When we consider all this, it is clear that there are shortcomings in the organizational reasoning and initiatives to promote diversity. The current historical moment has reinforced the need for leaders to move from diversity and inclusion to pursuing notions of net capital AND social transformation in the foreseeable future, particularly in relation to employment practices. This is especially urgent for those of us charged with organizing, leading and serving various organizations.

We know that a lack of attention to diversity, equity and inclusion in organizations can hinder innovation, problem solving and financial performance. Higher education and other organizations must develop effective strategies that not only cultivate and support diversity, but also focus on advancing equity up front and at every stage of the high-stakes hiring process.

The events of 2020—such as the murders of George Floyd and Breonna Taylor, and the Black Lives Matter movement—will not magically increase the diversity of top-ranking employees within organizations. Rather, leaders should embrace this moment and help create more intentional opportunities for people of color and other nondominant groups to advance through the ranks and ultimately achieve equal leadership representation at the highest levels of organizations. theirs.

To be clear, Mychal Denzel Smith reminds us that “representational progress, while important, does not necessarily translate into material progress.”

Organizations can and should take a fresh look at their current employment practices and develop and implement more equality-focused and data-driven approaches. They would be wise to collect deep employee data to measure and monitor equity in recruitment, hiring and promotion outcomes by demographic group. Research shows that sound employee data monitoring strategies can inform the creation of more just and inclusive environments over time. Specifically, meaningful data with benchmarks can highlight organizational strengths and problem areas, drive intentional and targeted action, and create commitment and accountability among hiring leadership teams.

These standards and dashboards will help monitor data collection and inform better management team decisions, but they won’t be enough. The norms, assumptions and underlying beliefs of a particular organization must also be addressed. As the evidence cited above reveals, the lack of diverse leadership at the highest levels of some organizations isn’t a pipeline problem—it’s a people problem. People are linked to inadequate recruitment, hiring and promotion practices that lead to unequal outcomes.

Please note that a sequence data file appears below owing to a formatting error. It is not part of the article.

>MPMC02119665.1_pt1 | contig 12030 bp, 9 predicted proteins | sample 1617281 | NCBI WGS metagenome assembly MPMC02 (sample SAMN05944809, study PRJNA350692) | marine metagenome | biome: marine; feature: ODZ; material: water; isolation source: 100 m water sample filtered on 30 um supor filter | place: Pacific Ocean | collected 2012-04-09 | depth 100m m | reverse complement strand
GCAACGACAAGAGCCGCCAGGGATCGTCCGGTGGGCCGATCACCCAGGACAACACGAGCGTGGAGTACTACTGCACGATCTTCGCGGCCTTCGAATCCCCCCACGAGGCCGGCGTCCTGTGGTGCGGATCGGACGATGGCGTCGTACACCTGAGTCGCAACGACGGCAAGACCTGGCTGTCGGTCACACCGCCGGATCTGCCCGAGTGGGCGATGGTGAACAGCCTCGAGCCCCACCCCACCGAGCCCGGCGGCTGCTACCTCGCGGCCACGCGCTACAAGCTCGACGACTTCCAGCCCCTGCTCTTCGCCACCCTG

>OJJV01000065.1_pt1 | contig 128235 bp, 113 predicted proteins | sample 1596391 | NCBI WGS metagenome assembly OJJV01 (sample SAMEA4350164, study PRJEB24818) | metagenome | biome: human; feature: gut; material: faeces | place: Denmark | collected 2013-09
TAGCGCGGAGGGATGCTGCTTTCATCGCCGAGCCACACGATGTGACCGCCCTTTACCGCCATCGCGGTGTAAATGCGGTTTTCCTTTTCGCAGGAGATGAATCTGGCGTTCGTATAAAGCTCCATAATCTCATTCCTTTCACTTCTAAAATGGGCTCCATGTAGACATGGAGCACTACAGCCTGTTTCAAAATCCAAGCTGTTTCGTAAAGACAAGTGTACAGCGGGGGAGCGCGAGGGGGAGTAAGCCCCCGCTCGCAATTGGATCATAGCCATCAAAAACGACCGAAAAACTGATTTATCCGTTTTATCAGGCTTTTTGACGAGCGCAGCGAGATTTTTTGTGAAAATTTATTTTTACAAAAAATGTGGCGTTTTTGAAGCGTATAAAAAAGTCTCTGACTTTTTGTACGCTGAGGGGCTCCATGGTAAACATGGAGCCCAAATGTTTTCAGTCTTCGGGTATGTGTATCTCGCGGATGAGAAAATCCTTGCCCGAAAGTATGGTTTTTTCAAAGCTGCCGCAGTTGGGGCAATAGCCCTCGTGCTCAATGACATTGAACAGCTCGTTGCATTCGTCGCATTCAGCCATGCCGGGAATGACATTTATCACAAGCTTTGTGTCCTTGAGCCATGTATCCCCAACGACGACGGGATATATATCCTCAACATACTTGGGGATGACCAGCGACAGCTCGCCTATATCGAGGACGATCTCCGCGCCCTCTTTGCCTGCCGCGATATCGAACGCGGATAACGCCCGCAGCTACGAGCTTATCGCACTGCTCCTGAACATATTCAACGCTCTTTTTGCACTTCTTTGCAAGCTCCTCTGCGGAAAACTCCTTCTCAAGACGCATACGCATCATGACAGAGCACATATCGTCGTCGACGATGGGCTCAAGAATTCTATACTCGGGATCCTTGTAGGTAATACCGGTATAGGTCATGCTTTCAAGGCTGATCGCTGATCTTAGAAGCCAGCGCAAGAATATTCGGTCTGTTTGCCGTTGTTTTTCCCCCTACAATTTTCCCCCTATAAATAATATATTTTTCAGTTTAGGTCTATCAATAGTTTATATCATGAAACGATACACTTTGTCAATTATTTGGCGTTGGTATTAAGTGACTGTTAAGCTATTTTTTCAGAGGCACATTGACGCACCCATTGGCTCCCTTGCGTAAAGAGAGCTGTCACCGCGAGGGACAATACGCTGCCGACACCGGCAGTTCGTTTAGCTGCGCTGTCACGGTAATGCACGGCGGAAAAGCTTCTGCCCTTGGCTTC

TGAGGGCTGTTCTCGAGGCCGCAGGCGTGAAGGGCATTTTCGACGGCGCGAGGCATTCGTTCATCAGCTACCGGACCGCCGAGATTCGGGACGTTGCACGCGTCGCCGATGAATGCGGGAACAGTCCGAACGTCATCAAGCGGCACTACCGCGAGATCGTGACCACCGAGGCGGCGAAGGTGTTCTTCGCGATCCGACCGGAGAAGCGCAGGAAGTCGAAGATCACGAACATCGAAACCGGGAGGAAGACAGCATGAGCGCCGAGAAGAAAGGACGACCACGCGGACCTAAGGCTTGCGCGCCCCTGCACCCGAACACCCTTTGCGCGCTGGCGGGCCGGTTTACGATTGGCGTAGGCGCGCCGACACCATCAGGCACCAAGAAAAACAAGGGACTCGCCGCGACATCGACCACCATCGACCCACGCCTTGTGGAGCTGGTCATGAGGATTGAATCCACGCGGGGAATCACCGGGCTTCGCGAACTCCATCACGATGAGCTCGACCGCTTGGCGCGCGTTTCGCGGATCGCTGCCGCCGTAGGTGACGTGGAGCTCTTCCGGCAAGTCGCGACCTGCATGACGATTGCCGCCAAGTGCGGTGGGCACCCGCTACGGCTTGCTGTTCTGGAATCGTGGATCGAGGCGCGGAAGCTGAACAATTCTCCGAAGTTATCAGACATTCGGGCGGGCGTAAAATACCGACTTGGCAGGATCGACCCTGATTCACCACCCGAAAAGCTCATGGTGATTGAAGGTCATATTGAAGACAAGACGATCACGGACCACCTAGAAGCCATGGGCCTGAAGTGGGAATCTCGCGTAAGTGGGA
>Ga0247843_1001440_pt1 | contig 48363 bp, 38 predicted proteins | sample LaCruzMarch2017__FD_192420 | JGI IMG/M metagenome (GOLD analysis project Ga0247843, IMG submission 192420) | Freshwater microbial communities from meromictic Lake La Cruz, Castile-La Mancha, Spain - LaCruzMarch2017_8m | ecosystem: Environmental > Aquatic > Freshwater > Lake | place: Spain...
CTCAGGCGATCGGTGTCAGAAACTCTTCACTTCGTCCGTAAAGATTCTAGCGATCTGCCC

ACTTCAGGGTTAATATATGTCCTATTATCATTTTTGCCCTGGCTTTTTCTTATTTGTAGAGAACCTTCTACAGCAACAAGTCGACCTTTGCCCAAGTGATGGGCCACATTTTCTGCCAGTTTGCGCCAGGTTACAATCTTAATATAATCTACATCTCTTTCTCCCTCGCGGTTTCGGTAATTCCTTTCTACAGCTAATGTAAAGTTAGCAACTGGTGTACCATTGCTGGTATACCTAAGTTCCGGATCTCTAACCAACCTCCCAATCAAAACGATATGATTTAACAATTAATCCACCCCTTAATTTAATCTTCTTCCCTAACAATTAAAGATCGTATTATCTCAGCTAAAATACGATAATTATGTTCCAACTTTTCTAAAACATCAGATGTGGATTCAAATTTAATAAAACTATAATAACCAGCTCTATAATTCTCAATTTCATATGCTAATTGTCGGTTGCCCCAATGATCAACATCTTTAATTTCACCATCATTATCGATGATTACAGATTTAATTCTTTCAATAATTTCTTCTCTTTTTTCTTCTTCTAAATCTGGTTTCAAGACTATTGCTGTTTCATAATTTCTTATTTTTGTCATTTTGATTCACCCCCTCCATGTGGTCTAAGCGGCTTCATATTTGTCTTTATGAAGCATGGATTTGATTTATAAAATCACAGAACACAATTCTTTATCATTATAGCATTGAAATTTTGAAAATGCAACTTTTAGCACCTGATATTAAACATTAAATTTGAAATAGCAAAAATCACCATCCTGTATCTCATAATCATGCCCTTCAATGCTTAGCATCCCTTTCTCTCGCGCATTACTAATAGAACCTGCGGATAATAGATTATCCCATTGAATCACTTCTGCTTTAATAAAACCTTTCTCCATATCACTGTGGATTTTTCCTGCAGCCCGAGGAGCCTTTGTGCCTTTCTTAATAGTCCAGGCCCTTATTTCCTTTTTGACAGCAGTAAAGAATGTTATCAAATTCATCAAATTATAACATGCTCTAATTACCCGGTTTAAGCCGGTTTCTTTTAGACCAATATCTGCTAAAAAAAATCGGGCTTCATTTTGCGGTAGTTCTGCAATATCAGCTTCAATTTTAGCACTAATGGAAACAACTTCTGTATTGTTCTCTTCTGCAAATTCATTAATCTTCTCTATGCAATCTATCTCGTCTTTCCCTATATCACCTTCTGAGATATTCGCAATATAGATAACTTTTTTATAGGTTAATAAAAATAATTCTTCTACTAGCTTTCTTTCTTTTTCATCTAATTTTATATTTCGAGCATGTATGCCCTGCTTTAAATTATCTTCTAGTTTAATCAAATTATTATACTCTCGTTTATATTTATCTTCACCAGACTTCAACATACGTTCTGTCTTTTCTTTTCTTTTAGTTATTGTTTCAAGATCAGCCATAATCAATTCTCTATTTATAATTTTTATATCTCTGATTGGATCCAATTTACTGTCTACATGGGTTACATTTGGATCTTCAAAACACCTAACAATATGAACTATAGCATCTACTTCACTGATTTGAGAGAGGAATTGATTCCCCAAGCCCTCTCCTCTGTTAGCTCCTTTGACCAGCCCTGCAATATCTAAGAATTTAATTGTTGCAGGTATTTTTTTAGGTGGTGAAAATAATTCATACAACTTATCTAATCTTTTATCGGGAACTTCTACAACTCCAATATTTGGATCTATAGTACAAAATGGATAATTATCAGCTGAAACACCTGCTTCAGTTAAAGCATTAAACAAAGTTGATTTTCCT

White men – members of the dominant group – have been in positions of power for generations, and whites hold 85% of senior executive positions in all S&P 500 companies. Gatekeepers – those in powerful decision-making positions, including major firms of executive search—tend to assess merit based on qualities attributed to dominant group candidates. This is a form of racism that creates more racism and inequality in the workplace. These shared cognitive frameworks among gatekeepers are unlikely to serve the purpose of increasing diversity at the highest levels.

Organizations that view candidates of color and women as assets, broaden their understanding of successful candidates, and openly integrate the diverse perspectives of all their members can overcome these structural barriers in the hiring process. Accountability for real change will also require champions who continue to organize, lead, resist, and actively disrupt business-as-usual practices. Additionally, it would be prudent for organizations to offer comprehensive mentoring and leadership programs to develop and grow the pool of qualified candidates—especially women and candidates of color—for senior executive positions.

In short, organizations must be part of the solution. Programs should include learning sessions on a variety of topics—for example, career goal refinement, interview strategies, and performance and data analytics—to better prepare historically excluded individuals for the hiring process. Also, these qualified candidates should receive ongoing support and campaigning to raise their visibility in the industry.

The current lack of diverse leaders at the highest levels of prominent institutions appears to be a problem of organizational learning within hiring committees and executive leadership teams rather than an individual problem or a shortcoming among candidates. Businesses and postsecondary institutions are spending millions of dollars on diversity initiatives, including diversifying their staff, but often to little avail. Until the gatekeepers wake up to new opportunities and understand the strengths and assets that candidates of Color and women bring to the workplace, organizations will continue to function (albeit not as efficiently) without some of the most talented, talented and deserving.

My next book is Organized Slavery: The Control, Surveillance, and Abuse of Black Athletes in the Corporate University.